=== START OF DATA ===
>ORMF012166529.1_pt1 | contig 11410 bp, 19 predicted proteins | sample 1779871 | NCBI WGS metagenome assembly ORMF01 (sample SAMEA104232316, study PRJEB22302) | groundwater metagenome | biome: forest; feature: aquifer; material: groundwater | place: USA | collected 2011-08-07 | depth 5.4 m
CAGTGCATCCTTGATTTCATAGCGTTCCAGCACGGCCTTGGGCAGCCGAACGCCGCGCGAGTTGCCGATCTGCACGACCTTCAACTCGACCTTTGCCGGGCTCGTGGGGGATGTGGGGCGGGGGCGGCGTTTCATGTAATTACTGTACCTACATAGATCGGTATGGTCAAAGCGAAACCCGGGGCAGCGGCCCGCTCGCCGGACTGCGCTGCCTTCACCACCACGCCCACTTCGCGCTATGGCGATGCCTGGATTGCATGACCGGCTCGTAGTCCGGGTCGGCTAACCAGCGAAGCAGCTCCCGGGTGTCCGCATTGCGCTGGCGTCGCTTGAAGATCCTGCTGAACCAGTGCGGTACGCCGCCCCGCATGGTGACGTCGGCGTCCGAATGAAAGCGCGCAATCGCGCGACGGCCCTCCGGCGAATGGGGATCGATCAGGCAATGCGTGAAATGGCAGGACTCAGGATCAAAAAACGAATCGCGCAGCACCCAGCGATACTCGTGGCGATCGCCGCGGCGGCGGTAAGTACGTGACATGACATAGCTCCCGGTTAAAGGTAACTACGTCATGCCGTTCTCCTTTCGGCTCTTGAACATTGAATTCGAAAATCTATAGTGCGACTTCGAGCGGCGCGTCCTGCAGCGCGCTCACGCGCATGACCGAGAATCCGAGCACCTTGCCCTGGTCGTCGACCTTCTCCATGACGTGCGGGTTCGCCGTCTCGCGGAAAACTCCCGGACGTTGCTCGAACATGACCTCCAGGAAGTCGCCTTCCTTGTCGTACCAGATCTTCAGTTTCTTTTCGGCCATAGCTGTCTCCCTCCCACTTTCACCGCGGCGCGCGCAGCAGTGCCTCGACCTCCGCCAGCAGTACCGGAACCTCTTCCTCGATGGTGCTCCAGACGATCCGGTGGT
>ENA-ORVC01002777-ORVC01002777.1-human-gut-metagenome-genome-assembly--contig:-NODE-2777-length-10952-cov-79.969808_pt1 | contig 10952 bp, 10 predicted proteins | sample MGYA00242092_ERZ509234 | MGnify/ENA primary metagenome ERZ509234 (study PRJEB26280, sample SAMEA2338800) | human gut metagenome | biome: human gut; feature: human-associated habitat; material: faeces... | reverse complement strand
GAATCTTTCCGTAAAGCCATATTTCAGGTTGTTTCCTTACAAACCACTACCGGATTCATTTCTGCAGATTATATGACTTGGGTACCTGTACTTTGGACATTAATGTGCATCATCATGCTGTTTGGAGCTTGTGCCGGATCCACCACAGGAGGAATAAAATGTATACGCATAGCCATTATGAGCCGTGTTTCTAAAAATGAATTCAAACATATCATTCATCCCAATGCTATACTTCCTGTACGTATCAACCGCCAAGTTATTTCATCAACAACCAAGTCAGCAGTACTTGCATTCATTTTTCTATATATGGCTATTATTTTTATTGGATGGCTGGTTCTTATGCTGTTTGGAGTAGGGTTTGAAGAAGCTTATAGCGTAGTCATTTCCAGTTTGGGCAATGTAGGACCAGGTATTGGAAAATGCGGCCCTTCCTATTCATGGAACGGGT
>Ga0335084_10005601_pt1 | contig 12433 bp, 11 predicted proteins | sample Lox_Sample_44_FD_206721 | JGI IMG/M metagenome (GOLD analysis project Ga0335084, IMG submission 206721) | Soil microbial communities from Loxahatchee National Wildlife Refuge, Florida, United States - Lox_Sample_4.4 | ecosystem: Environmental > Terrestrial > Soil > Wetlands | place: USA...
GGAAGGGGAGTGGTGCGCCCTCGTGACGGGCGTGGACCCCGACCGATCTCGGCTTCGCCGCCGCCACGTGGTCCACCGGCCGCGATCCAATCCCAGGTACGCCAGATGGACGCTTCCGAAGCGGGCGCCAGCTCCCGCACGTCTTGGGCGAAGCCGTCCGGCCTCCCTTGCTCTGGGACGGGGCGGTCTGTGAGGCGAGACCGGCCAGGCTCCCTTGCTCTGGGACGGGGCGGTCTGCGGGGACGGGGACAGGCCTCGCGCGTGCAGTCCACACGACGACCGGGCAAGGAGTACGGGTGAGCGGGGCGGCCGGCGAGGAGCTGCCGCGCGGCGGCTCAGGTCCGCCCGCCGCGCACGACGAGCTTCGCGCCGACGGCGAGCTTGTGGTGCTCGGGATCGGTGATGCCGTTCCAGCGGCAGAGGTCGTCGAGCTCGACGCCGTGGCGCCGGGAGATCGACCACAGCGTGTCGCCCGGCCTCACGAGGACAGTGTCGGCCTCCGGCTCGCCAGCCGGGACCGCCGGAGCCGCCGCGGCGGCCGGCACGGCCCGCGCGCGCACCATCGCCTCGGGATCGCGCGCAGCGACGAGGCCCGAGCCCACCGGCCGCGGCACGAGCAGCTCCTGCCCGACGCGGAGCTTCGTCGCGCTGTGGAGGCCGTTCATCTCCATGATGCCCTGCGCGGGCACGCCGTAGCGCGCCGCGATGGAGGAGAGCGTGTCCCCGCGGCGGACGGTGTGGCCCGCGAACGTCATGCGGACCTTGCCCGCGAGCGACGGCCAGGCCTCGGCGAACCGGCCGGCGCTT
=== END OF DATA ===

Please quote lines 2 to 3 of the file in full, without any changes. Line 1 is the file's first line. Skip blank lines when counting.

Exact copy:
CAGTGCATCCTTGATTTCATAGCGTTCCAGCACGGCCTTGGGCAGCCGAACGCCGCGCGAGTTGCCGATCTGCACGACCTTCAACTCGACCTTTGCCGGGCTCGTGGGGGATGTGGGGCGGGGGCGGCGTTTCATGTAATTACTGTACCTACATAGATCGGTATGGTCAAAGCGAAACCCGGGGCAGCGGCCCGCTCGCCGGACTGCGCTGCCTTCACCACCACGCCCACTTCGCGCTATGGCGATGCCTGGATTGCATGACCGGCTCGTAGTCCGGGTCGGCTAACCAGCGAAGCAGCTCCCGGGTGTCCGCATTGCGCTGGCGTCGCTTGAAGATCCTGCTGAACCAGTGCGGTACGCCGCCCCGCATGGTGACGTCGGCGTCCGAATGAAAGCGCGCAATCGCGCGACGGCCCTCCGGCGAATGGGGATCGATCAGGCAATGCGTGAAATGGCAGGACTCAGGATCAAAAAACGAATCGCGCAGCACCCAGCGATACTCGTGGCGATCGCCGCGGCGGCGGTAAGTACGTGACATGACATAGCTCCCGGTTAAAGGTAACTACGTCATGCCGTTCTCCTTTCGGCTCTTGAACATTGAATTCGAAAATCTATAGTGCGACTTCGAGCGGCGCGTCCTGCAGCGCGCTCACGCGCATGACCGAGAATCCGAGCACCTTGCCCTGGTCGTCGACCTTCTCCATGACGTGCGGGTTCGCCGTCTCGCGGAAAACTCCCGGACGTTGCTCGAACATGACCTCCAGGAAGTCGCCTTCCTTGTCGTACCAGATCTTCAGTTTCTTTTCGGCCATAGCTGTCTCCCTCCCACTTTCACCGCGGCGCGCGCAGCAGTGCCTCGACCTCCGCCAGCAGTACCGGAACCTCTTCCTCGATGGTGCTCCAGACGATCCGGTGGT
>ENA-ORVC01002777-ORVC01002777.1-human-gut-metagenome-genome-assembly--contig:-NODE-2777-length-10952-cov-79.969808_pt1 | contig 10952 bp, 10 predicted proteins | sample MGYA00242092_ERZ509234 | MGnify/ENA primary metagenome ERZ509234 (study PRJEB26280, sample SAMEA2338800) | human gut metagenome | biome: human gut; feature: human-associated habitat; material: faeces... | reverse complement strand